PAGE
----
Chris Pirillo’s iPod Sex Tape

Chris Pirillo created this funny video of a Zune and an iPod making out, with him and his wife providing the voices and inappropriate noises. I wouldn’t advise watching it at work with the speakers turned up.

Xbox Live Video Marketplace Enjoying Double-Digit Growth

Microsoft is proudly noting double-digit revenue growth for the Xbox Live Video Marketplace, which sells TV show and movie rental downloads on Xbox 360s. They’ve now got a growing library with over 2,000 hours of content, and the easiest path to the TV of any video download service (almost all others are tethered to a PC), so its only natural that this would be succeeding as it is. Considering the money Microsoft is making selling stuff on Xbox Live, perhaps it should consider making the service itself free, in order to encourage more people to get deeply involved, and thus become purchasers?

Xbox 360 Rube Goldberg Machine

Check out this “Rube Goldberg”-esque setup that turns on an Xbox 360:

Gotta wish the camerawork was better and could keep up with the “action”. At least the music reminded me of South Park’s World of Warcraft episode:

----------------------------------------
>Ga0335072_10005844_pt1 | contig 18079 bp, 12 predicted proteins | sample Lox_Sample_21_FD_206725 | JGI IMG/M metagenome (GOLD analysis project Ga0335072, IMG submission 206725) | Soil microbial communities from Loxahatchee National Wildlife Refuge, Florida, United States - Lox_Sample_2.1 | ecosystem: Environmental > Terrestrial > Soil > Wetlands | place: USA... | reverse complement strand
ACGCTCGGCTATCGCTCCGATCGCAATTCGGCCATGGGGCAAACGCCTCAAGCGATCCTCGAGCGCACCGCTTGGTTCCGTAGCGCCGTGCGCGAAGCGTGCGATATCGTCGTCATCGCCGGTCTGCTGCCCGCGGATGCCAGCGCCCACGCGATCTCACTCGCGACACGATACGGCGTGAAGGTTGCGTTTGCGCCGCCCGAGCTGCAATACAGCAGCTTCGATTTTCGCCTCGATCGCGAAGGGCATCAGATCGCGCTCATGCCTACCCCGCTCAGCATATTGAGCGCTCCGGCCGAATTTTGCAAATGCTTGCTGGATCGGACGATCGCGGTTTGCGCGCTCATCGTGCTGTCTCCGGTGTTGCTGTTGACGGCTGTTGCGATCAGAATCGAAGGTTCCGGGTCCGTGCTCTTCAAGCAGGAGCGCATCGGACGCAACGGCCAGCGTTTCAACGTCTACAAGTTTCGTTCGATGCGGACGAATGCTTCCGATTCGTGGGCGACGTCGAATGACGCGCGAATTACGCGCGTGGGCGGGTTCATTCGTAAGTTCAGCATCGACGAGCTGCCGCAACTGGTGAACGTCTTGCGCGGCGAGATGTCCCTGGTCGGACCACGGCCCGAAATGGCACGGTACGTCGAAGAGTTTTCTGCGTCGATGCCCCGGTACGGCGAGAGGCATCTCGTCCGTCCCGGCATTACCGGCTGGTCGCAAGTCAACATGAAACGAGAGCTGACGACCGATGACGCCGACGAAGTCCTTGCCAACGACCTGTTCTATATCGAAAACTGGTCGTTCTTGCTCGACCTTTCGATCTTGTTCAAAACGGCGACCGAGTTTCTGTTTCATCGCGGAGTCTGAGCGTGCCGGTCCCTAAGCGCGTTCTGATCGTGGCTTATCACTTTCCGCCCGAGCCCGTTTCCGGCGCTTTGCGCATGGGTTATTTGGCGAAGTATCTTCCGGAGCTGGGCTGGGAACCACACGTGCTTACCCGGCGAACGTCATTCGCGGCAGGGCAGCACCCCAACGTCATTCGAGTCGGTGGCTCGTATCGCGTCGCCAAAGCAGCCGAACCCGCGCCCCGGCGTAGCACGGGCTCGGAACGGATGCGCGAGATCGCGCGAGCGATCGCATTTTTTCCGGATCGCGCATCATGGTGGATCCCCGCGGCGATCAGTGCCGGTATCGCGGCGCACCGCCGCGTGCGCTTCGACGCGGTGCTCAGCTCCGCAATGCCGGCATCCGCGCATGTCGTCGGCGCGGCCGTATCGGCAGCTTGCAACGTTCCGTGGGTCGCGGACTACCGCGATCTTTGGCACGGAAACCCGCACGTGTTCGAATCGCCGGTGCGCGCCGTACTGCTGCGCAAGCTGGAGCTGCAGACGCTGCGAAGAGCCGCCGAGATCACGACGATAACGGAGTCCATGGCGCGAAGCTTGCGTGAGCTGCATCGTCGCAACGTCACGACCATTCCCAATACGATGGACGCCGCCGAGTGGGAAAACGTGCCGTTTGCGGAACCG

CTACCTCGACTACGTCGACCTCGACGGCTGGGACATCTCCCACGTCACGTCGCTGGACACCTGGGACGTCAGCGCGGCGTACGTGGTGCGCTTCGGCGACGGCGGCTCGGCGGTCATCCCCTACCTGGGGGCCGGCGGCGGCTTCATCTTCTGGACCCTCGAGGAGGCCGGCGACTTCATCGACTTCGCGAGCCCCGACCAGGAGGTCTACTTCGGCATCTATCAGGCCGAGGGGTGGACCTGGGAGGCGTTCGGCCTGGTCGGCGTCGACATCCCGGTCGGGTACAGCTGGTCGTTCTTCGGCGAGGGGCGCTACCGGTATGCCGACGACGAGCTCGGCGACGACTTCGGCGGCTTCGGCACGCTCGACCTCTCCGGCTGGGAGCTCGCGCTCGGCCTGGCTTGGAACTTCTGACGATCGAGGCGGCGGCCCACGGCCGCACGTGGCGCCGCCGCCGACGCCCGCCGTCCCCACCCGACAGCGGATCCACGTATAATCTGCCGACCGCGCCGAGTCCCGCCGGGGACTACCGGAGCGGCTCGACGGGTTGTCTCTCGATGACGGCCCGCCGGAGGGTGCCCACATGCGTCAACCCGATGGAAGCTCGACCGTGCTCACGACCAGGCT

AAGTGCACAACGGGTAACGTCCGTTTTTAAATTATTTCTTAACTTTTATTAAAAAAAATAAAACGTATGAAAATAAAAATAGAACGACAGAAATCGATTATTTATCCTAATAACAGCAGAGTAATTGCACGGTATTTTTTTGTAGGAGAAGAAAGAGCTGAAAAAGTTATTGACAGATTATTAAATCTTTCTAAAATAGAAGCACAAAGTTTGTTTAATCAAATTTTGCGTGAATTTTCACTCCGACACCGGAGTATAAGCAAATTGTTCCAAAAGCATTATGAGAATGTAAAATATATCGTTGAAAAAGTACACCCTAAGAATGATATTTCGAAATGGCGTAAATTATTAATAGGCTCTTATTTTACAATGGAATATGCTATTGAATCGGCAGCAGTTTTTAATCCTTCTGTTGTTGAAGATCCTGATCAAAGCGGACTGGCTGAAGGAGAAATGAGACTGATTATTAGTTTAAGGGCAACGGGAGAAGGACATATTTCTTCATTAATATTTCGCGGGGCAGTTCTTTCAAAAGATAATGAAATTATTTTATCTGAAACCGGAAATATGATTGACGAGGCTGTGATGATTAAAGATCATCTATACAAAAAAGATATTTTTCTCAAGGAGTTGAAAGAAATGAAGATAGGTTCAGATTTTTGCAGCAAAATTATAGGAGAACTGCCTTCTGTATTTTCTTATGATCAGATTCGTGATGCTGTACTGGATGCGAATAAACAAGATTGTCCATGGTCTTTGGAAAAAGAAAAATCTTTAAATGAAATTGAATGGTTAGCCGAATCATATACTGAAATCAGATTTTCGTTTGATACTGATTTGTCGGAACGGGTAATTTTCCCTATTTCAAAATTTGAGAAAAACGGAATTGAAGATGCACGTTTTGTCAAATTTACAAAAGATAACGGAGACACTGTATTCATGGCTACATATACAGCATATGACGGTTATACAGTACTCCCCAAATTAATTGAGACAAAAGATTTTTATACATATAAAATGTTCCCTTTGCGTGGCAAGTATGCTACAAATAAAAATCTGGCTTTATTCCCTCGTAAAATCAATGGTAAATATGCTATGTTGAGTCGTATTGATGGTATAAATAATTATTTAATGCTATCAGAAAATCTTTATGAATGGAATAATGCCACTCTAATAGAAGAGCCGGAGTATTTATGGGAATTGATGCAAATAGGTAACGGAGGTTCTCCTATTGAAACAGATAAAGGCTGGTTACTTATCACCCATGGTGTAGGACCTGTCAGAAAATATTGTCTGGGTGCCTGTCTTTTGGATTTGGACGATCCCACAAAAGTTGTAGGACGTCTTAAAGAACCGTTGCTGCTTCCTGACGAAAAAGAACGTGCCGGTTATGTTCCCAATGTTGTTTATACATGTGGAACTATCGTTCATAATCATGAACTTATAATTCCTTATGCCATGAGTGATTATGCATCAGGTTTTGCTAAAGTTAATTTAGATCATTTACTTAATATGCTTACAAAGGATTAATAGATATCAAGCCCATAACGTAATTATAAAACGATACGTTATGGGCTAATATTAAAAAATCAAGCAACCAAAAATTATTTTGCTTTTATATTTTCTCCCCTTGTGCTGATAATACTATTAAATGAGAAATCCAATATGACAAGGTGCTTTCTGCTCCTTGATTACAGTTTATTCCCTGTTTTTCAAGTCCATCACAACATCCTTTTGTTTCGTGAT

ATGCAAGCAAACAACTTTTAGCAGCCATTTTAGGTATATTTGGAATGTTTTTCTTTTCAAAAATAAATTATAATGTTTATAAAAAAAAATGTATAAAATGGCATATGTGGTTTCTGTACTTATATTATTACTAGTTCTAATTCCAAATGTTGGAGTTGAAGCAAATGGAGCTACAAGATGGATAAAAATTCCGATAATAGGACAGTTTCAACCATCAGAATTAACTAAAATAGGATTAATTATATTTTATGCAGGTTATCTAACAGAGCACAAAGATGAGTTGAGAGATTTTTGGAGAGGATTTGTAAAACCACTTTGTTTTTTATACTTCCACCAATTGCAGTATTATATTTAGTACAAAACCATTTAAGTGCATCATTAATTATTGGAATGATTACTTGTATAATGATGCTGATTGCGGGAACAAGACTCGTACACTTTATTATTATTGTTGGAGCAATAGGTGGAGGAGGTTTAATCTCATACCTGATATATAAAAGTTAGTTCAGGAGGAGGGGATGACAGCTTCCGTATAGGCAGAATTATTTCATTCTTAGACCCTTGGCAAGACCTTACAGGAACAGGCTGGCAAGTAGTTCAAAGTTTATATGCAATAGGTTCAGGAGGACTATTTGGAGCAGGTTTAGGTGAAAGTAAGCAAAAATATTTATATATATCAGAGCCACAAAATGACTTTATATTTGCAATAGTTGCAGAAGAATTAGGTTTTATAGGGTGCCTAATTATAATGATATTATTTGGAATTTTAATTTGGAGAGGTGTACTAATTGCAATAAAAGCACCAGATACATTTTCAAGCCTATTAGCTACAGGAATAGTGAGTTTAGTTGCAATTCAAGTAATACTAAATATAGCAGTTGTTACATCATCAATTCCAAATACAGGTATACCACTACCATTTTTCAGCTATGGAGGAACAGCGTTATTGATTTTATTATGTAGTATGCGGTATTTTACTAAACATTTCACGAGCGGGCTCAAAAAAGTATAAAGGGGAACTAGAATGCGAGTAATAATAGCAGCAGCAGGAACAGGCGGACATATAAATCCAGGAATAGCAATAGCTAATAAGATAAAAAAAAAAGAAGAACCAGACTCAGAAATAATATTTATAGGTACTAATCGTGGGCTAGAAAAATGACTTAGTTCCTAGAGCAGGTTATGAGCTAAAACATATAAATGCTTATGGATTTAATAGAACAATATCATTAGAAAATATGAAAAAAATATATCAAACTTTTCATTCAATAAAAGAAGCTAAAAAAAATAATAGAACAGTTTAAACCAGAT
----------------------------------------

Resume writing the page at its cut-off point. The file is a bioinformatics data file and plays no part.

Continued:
Oh, and if you’ve heard the “Rube Goldberg” term a thousand times, but wished for some background on these things, check out this Wikipedia article.
(via Kotaku)

How Windows Vista Makes Thumbnails

The Windows Vista Ultimate team blog had a post explaining why some videos never get thumbnails, giving you a look into the process Vista uses to create thumbnails for videos. If you like in-depth looks at the workings of Windows, you’ll enjoy their full post, but if you want the long and short: Windows Movie Maker runs the video, finds the first frame that is not too bright or too dark, and makes that the thumbnail, and if it doesn’t find such a frame in seven seconds, you get no thumbnail at all.

August 1st, 2007 Posted by Nathan Weinberg | Vista, Word, Windows Media, Xbox Live, Zune, Apple, Xbox 360, Humor, Windows, Open Source, Xbox, Office, Applications | no comments

Microsoft Backs Competing Open Document Format

Microsoft announced last week it was supporting ODF, the competing document format used by OpenOffice, backing adding it to the ANSI’s list of business standards. Microsoft is looking to get its own, competing, Open XML format supported by ANSI, so it may think that by supporting its competitor’s bid, it improves its own.